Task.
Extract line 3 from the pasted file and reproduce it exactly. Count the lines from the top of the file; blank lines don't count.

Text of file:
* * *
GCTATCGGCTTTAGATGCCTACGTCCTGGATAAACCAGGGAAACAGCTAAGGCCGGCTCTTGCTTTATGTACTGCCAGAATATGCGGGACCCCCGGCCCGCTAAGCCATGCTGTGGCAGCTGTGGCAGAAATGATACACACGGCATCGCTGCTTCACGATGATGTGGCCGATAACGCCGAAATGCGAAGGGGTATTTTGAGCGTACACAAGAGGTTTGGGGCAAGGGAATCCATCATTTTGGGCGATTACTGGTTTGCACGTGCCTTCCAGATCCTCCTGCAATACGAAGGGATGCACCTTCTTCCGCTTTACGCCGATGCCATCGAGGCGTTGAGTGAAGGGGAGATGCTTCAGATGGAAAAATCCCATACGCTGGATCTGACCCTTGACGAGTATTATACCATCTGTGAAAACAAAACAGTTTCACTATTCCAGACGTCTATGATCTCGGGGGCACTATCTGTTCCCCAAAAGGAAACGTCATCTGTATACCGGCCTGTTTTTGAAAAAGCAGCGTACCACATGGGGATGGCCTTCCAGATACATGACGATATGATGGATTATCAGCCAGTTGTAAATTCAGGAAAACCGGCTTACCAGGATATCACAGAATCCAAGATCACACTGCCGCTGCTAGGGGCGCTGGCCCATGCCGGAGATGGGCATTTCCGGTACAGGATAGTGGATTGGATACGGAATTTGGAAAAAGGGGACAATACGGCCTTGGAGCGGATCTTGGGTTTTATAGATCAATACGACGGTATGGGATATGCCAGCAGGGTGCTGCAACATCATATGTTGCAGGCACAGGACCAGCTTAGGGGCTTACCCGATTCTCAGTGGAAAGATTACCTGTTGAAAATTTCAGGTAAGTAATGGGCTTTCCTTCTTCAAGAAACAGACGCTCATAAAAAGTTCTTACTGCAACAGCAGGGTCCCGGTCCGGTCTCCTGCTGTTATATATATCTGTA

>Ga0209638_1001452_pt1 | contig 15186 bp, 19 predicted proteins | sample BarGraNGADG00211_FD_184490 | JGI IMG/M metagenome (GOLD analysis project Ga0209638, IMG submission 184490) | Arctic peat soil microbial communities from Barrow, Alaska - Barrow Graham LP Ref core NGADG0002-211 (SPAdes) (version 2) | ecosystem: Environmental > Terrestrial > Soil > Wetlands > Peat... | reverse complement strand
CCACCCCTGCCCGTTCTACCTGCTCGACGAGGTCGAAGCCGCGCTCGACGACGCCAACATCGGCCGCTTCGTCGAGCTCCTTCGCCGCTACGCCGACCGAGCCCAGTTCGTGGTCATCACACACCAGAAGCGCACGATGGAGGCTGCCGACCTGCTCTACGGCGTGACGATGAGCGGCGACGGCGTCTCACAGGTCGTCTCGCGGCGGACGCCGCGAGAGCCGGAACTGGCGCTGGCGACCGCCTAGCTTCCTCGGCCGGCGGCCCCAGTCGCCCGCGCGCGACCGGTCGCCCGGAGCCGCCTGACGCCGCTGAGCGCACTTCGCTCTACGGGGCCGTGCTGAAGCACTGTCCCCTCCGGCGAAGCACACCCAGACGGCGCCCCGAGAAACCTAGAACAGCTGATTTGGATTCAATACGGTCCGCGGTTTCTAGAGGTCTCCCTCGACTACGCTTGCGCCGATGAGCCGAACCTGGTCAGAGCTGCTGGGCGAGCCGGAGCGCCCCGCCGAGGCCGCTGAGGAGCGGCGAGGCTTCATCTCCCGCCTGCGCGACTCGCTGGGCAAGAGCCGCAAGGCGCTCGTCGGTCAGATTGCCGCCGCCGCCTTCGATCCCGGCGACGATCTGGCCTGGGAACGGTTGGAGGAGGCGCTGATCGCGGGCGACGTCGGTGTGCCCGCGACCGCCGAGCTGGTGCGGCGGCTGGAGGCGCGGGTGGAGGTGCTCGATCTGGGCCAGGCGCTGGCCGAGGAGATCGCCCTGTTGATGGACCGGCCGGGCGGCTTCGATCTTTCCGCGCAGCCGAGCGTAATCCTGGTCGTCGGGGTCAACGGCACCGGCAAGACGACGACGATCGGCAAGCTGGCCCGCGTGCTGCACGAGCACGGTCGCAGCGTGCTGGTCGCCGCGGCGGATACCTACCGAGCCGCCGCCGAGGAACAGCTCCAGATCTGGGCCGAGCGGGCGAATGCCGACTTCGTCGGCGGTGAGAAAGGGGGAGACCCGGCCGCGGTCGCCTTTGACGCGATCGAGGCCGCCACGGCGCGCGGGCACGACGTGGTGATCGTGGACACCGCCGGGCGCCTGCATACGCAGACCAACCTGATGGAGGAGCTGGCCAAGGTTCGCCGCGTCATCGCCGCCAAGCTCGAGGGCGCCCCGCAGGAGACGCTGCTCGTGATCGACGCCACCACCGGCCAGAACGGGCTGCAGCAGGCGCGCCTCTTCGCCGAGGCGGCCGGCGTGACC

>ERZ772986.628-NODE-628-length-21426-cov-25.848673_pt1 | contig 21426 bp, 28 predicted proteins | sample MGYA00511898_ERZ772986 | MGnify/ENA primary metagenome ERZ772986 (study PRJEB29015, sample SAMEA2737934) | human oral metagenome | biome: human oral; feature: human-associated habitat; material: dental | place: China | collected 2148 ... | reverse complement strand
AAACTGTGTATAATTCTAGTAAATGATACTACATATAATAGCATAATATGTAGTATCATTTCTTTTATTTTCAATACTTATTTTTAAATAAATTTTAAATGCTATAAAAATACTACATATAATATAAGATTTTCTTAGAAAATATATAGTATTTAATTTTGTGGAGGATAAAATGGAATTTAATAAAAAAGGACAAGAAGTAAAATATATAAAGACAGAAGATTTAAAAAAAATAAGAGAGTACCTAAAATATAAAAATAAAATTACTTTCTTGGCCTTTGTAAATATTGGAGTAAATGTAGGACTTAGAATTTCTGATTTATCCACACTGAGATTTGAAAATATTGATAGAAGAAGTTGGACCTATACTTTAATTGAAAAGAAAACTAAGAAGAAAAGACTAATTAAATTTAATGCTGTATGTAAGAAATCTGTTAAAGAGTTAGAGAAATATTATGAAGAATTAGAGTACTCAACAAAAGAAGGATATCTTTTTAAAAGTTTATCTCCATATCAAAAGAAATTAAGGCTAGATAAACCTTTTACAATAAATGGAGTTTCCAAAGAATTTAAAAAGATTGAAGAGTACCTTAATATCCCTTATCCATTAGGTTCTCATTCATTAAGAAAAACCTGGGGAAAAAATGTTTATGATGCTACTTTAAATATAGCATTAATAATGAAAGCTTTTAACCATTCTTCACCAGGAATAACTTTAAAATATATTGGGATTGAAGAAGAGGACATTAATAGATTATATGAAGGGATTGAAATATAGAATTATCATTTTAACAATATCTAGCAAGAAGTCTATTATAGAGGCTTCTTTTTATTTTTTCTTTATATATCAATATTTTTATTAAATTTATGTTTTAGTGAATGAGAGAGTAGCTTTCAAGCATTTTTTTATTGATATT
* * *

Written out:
CCACCCCTGCCCGTTCTACCTGCTCGACGAGGTCGAAGCCGCGCTCGACGACGCCAACATCGGCCGCTTCGTCGAGCTCCTTCGCCGCTACGCCGACCGAGCCCAGTTCGTGGTCATCACACACCAGAAGCGCACGATGGAGGCTGCCGACCTGCTCTACGGCGTGACGATGAGCGGCGACGGCGTCTCACAGGTCGTCTCGCGGCGGACGCCGCGAGAGCCGGAACTGGCGCTGGCGACCGCCTAGCTTCCTCGGCCGGCGGCCCCAGTCGCCCGCGCGCGACCGGTCGCCCGGAGCCGCCTGACGCCGCTGAGCGCACTTCGCTCTACGGGGCCGTGCTGAAGCACTGTCCCCTCCGGCGAAGCACACCCAGACGGCGCCCCGAGAAACCTAGAACAGCTGATTTGGATTCAATACGGTCCGCGGTTTCTAGAGGTCTCCCTCGACTACGCTTGCGCCGATGAGCCGAACCTGGTCAGAGCTGCTGGGCGAGCCGGAGCGCCCCGCCGAGGCCGCTGAGGAGCGGCGAGGCTTCATCTCCCGCCTGCGCGACTCGCTGGGCAAGAGCCGCAAGGCGCTCGTCGGTCAGATTGCCGCCGCCGCCTTCGATCCCGGCGACGATCTGGCCTGGGAACGGTTGGAGGAGGCGCTGATCGCGGGCGACGTCGGTGTGCCCGCGACCGCCGAGCTGGTGCGGCGGCTGGAGGCGCGGGTGGAGGTGCTCGATCTGGGCCAGGCGCTGGCCGAGGAGATCGCCCTGTTGATGGACCGGCCGGGCGGCTTCGATCTTTCCGCGCAGCCGAGCGTAATCCTGGTCGTCGGGGTCAACGGCACCGGCAAGACGACGACGATCGGCAAGCTGGCCCGCGTGCTGCACGAGCACGGTCGCAGCGTGCTGGTCGCCGCGGCGGATACCTACCGAGCCGCCGCCGAGGAACAGCTCCAGATCTGGGCCGAGCGGGCGAATGCCGACTTCGTCGGCGGTGAGAAAGGGGGAGACCCGGCCGCGGTCGCCTTTGACGCGATCGAGGCCGCCACGGCGCGCGGGCACGACGTGGTGATCGTGGACACCGCCGGGCGCCTGCATACGCAGACCAACCTGATGGAGGAGCTGGCCAAGGTTCGCCGCGTCATCGCCGCCAAGCTCGAGGGCGCCCCGCAGGAGACGCTGCTCGTGATCGACGCCACCACCGGCCAGAACGGGCTGCAGCAGGCGCGCCTCTTCGCCGAGGCGGCCGGCGTGACC